Which automaker this week said it’s done with diesels, worldwide?
And is a “battery EV” or a “plug-in EV” the one without a tailpipe?
This is our look back at the Week In Reverse—right here at Green Car Reports—for the week ending September 22, 2023.
In a first drive of the 2024 Kia EV9, in prototype form, Green Car Reports found this upcoming three-row electric SUV to be exactly what the market needs—as a standout versus smaller performance-oriented crossovers and other models its size likely bearing much higher price tags. With automaker-approved bidirectional charging due next year, too, it will be a trendsetter.
2025 Mini Countryman Electric
In product news, the Mini Countryman Electric is coming to the U.S. in fall 2024, Mini confirmed Monday. This will be the first time the crossover will be sold in America in electric form, although it’s unclear if the E and SE versions and their multiple ranges shown at this model’s debut a few weeks ago will arrive Stateside.
The Inflation Reduction Act and Biden EV policy—and especially the disadvantage they place on companies seeking to import EVs—has spurred Hyundai to rush plans to get its Georgia EV “Metaplant” humming earlier. Based on comments made by Hyundai’s top U.S. executive, it’s now aiming for Georgia-made Hyundai EVs in fall 2024.
Hyundai Seven concept – 2021 Los Angeles Auto Show
Maserati is due to get a pair of fully electric models soon, and a supporting Maserati charging ecosystem is taking form. That includes preparing its dealerships with chargers, and backing drivers with charge-finding and route-planning assistance. It’s fair to say the brand’s era of electric false starts is history.
Jaguar Land Rover has confirmed that future Jaguar EVs will have the Tesla NACS port and allow access to Tesla Supercharger stations. While those models are due in 2025, expect Supercharger access sooner than that for I-Pace EVs with an adapter. Oddly, this doesn’t extend to Land Rover, the company confirmed to Green Car Reports—but it’s hard to imagine why the two brands wouldn’t use the same charge-port standard.
Jaguar I-Pace and Tesla Supercharger station
The Audi Q4 E-Tron is getting increased range, plus faster charging, more power, and a sportier tune, the automaker announced Thursday—for Europe. While Audi hasn’t yet confirmed any of these changes for the U.S., based on how Audi has introduced improvements to its larger E-Tron models they’re likely for 2025.
Leasing the Tesla Model 3 is a popular option—so popular that the Model 3 has earned a spot among the top 10 most leased vehicles. It’s not only the first time an EV has made the list as compiled by credit and financial analysis firm Experian; it’s also the only model on the list for which it effectively costs more to lease than to buy based on Experian’s calculations.
Tesla Motors production line for Tesla Model S, Fremont, California
And as of this past week, Tesla has made 5 million EVs globally. That’s the most EVs of any automaker in the world, and the growth has been, as Elon Musk has claimed, exponential. Now with so many charging agreements centered around the Supercharger network, will a version of the same happen to the American charging landscape?
The Dodge Hornet R/T and Alfa Romeo Tonale plug-in hybrids have been recalled over the possibility of loose battery cables—potentially leading to fires. The recall covers essentially all of these Italian-made PHEVs built so far, and the automaker says that they should be parked outside and away from structures until the recall work is done.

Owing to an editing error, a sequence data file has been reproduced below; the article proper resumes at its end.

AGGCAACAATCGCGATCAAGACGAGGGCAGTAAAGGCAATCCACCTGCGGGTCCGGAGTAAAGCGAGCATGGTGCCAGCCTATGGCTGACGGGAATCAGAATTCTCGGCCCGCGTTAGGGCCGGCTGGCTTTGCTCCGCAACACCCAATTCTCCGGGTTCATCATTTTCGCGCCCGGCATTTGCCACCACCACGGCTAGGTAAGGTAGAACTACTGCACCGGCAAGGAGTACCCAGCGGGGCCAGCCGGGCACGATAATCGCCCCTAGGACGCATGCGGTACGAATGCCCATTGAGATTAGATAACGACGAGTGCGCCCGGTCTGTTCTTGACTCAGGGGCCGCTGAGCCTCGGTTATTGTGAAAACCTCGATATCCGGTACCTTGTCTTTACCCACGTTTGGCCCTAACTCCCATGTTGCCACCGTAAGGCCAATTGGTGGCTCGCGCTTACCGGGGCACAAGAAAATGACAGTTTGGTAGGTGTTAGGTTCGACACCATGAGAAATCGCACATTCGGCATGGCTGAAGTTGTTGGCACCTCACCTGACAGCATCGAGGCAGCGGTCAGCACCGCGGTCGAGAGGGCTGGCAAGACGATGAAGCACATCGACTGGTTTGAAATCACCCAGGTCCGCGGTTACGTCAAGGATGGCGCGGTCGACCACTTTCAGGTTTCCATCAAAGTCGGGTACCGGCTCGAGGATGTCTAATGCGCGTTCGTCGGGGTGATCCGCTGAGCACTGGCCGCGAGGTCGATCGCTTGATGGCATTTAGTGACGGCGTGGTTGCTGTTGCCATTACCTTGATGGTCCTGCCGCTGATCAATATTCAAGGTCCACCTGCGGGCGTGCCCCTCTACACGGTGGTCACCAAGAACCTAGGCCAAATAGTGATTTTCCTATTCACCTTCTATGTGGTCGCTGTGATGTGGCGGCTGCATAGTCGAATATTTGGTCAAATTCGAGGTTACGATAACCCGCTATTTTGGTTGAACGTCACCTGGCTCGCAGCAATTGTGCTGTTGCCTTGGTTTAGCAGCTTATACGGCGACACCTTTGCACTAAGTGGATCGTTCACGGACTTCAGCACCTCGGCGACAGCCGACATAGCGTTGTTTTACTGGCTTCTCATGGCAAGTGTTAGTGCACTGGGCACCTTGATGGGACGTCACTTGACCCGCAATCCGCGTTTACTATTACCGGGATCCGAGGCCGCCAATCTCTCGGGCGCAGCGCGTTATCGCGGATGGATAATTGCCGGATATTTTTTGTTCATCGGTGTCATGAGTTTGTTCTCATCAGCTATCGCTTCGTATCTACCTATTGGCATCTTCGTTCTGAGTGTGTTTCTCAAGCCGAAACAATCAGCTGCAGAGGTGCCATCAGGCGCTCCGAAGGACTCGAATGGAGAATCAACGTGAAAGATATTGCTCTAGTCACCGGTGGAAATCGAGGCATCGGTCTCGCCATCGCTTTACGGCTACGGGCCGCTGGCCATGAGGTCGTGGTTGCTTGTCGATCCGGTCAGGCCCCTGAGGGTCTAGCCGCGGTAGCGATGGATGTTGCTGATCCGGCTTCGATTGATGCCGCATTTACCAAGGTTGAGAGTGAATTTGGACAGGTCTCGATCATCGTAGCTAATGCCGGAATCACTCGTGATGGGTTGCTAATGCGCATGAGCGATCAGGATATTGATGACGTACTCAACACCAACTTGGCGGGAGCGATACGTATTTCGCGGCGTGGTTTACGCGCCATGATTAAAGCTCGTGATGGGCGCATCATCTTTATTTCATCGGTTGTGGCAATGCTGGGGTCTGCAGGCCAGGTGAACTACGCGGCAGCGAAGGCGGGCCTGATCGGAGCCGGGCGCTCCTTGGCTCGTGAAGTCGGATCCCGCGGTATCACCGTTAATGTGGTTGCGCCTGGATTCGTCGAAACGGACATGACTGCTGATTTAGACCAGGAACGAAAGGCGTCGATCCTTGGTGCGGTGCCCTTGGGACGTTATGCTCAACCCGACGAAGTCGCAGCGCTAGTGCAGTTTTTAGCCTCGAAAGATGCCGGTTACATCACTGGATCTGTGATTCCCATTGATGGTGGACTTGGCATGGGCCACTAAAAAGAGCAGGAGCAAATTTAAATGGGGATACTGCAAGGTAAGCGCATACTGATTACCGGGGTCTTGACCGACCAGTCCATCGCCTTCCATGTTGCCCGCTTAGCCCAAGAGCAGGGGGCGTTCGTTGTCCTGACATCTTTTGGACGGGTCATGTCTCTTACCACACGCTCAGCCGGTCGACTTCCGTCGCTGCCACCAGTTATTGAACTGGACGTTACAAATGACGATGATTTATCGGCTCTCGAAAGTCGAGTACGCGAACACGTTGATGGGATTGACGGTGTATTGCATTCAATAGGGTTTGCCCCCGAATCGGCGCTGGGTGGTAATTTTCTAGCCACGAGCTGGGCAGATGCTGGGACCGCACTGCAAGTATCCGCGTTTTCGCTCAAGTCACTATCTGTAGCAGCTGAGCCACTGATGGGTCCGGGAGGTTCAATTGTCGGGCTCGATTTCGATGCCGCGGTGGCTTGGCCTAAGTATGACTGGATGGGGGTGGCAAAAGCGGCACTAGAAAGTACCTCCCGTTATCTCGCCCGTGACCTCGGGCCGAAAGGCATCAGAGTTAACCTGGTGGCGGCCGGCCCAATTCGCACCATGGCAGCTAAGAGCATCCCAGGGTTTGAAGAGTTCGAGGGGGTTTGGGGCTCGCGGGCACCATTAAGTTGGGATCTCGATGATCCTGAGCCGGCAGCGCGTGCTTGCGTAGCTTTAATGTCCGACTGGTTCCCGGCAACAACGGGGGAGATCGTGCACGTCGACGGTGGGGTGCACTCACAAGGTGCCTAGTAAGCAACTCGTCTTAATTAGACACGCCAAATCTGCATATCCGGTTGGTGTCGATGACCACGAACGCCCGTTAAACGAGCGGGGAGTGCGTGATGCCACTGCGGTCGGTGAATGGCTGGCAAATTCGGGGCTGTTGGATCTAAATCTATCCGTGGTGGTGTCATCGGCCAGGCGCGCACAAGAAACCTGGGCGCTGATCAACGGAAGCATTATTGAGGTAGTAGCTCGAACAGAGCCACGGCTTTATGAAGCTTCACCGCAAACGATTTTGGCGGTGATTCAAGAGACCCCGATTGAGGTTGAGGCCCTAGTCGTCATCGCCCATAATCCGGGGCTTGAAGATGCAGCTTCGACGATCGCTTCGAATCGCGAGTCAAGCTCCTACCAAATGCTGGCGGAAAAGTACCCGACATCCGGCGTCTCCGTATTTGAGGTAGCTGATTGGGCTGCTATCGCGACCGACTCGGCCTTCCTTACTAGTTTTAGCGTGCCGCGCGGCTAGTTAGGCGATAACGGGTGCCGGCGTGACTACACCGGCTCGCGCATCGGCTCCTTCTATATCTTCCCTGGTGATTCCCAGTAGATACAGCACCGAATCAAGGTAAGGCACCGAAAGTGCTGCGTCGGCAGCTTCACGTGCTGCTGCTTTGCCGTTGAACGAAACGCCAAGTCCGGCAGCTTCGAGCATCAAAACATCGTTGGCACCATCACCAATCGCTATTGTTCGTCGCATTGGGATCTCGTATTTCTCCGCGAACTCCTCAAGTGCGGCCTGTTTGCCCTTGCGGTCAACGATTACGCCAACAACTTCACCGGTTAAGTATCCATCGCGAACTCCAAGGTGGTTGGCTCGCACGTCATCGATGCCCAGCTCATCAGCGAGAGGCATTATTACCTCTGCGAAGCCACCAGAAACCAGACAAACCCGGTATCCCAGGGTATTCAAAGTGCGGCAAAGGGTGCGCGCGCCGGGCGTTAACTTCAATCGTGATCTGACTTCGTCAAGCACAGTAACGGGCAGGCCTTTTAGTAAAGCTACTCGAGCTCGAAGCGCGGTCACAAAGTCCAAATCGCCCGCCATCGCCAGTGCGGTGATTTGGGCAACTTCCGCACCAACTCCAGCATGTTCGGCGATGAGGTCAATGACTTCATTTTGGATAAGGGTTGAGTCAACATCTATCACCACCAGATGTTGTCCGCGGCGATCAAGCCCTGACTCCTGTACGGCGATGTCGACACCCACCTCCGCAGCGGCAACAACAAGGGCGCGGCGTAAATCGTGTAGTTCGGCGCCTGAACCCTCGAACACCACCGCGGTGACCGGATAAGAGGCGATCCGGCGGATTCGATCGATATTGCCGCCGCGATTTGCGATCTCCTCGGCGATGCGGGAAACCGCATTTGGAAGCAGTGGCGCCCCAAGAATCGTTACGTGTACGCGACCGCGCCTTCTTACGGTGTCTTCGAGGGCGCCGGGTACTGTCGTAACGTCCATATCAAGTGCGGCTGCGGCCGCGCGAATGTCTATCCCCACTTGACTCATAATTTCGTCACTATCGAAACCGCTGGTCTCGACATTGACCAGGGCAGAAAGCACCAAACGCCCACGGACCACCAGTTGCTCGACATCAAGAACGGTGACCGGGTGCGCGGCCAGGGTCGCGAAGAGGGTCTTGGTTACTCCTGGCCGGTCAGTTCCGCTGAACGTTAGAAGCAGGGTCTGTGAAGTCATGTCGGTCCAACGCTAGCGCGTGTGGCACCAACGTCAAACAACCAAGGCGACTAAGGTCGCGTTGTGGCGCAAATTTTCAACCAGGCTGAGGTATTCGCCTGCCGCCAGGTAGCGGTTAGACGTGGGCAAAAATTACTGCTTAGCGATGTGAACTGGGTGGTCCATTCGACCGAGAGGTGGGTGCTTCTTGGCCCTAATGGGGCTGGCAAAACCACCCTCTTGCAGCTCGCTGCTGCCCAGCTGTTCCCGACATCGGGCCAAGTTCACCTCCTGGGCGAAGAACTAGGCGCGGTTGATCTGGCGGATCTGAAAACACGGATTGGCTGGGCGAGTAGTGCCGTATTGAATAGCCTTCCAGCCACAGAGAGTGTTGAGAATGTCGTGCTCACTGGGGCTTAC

2024 Dodge Hornet R/T
The White House announced last week the formation of a new $100M program, drawing from infrastructure law funding, to replace unreliable EV chargers. The program will lead to the replacement of thousands of chargers that, according to federal data, simply don’t work.
Hot weather can degrade EV batteries, much more than cold weather, underscores the battery-health firm Recurrent in a new data-informed analysis. As Green Car Reports has cautioned in the past, stay away from those hot parking lots, and don’t be too fazed by the range loss you see in the winter.
Research presented earlier this week by the Rocky Mountain Institute has led to a revised forecast from the organization—that EV sales will top two-thirds of global car sales by 2030. Credit the acceleration of EV sales in “late-adopting” countries with robust new-car sales.
Toyota Prius Plug-In Hybrid prototype in London, U.K.
The U.K. is likely to delay its policy banning non-plug-in gas and diesel models from 2030 to 2035. That’s irking not only environmental interests but automakers, who have revamped manufacturing plans in Britain around the policy.
China has updated its national EV charging standard, called ChaoJi. Now allowing up to 1.2 megawatts and claiming to be cross-compatible with other fast-charging standards, the standard represents a continued evolution and safety improvements.
Volvo has announced that it’s done making diesel vehicles—including in Europe where, until recently, diesels outsold plug-in vehicles. Meanwhile, many other European brands plan to sell diesels for a decade or more, as they align with a future around EVs.
Hyundai Ioniq 6 with ChargePoint charger
Do you have a home charger yet? Those who purchase or lease a new Hyundai Ioniq 5, Ioniq 6, or Kona Electric through October 31 can get a free home charger—plus up to $600 to cover installation. It’s offered through the company’s Hyundai Home service, which aggregates charging-station possibilities and helps frame solar and energy storage options.
And Toyota earlier this week introduced a bit of a puzzle: an “Electrified Diversified” marketing campaign that appears to blur the differences between its hybrids, plug-in hybrids, and EVs.
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